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Sponsored by the U.S. Department of Energy Human Genome Program
Human Genome News, January 1998; 9:(1-2)
A symposium on Human Genome Research: Implications for Health in Latin America was held in San Juan del Río, Querétaro, Mexico, on November 2-5, 1997. Sponsored by the Mexican Academy of Sciences and the International Federation of Institutes for Advanced Study, the symposium covered a wide range of topics, from mapping and sequencing methodologies to the social, ethical, and legal implications of applying knowledge acquired through human genome research.
The underlying theme of all symposium contributions was their relevance to Latin American circumstances, especially in the context of networking laboratory services to take advantage of local expertise built up over past years throughout the region. Participants explored ways to foster other collaborative projects and to create and improve networking capabilities in Latin America.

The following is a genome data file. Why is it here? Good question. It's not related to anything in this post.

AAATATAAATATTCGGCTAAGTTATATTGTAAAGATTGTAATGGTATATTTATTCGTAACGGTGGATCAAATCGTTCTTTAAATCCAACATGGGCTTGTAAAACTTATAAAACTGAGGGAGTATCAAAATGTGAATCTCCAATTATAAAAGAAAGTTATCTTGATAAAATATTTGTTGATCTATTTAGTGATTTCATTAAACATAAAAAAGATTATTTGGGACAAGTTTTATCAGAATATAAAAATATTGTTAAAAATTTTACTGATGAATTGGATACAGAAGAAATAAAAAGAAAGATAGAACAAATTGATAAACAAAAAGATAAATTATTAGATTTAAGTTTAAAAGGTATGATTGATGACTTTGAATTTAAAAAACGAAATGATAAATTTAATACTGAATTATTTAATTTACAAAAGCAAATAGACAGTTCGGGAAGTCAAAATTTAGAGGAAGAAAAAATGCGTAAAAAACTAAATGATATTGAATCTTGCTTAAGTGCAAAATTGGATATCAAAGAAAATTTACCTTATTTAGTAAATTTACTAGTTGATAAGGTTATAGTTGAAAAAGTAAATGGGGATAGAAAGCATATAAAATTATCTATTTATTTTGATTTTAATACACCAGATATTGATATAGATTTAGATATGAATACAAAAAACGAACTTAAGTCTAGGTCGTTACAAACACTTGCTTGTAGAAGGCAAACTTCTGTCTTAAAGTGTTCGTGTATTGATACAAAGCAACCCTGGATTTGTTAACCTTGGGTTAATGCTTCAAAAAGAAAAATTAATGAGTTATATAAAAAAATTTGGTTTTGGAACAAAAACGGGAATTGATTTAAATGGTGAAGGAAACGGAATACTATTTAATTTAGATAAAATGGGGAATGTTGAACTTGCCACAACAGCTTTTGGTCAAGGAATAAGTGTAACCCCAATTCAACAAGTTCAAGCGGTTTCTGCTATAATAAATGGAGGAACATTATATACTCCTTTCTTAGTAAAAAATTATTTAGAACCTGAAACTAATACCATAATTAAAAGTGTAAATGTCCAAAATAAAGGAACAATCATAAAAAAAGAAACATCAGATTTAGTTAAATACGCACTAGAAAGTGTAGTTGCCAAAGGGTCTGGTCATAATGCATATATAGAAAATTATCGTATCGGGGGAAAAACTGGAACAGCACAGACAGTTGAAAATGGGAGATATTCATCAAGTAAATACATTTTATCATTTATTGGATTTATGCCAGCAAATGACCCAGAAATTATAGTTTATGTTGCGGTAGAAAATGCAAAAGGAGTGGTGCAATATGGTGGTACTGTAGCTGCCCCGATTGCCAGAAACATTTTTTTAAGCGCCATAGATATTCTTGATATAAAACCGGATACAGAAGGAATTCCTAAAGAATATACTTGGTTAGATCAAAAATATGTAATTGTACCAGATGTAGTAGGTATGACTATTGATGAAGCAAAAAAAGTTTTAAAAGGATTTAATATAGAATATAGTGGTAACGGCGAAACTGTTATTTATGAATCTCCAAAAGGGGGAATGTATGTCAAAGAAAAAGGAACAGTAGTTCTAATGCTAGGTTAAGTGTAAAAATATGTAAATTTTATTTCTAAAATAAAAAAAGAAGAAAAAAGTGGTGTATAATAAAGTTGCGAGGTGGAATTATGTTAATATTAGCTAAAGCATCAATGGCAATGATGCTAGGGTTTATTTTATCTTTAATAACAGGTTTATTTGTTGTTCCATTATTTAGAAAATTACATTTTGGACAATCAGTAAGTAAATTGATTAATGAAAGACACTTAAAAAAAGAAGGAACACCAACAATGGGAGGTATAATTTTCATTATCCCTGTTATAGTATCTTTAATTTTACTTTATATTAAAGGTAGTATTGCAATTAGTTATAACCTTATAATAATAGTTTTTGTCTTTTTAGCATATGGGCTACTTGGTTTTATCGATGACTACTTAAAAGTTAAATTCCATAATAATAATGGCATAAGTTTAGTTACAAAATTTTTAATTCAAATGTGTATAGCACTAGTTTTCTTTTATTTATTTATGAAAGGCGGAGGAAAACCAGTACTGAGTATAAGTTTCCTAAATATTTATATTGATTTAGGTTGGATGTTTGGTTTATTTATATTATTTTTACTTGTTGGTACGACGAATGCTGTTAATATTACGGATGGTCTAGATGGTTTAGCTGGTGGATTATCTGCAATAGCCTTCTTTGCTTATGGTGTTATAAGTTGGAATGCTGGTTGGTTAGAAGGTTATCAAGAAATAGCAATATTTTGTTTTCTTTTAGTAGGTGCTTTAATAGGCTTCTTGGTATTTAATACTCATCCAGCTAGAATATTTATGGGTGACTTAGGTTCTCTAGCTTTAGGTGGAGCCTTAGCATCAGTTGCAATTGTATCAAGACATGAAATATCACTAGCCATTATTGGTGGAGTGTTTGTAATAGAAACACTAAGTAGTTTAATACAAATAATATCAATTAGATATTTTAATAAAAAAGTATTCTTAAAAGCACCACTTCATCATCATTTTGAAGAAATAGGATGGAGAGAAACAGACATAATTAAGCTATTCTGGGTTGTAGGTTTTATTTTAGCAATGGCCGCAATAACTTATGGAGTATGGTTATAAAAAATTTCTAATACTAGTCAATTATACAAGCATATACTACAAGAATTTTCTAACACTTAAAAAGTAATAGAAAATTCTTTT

Symposium topics included the genetic aspects of susceptibility and resistance to the infectious and parasitic diseases that exact a heavy toll in suffering and loss of life throughout Latin America. Attendees also considered the development of education and training programs and the provision of genetic services, taking into account both the small numbers of trained personnel in relation to the very large population and the almost complete legal prohibition of abortion.
Finally, the heterogeneity of Latin American populations resulting from the complex nature of migration to the region, was discussed extensively as providing a unique opportunity to study human diversity. Human genome research has the potential to make a significant contribution in elucidating the genetic, historical, anthropological, and ethnological aspects of population structure. [Jose M. Cantu, firstname.lastname@example.org]
The electronic form of the newsletter may be cited in the following style:
Human Genome Program, U.S. Department of Energy, Human Genome News (v9n1).
The Human Genome Project (HGP) was an international 13-year effort, 1990 to 2003. Primary goals were to discover the complete set of human genes and make them accessible for further biological study, and determine the complete sequence of DNA bases in the human genome. See Timeline for more HGP history.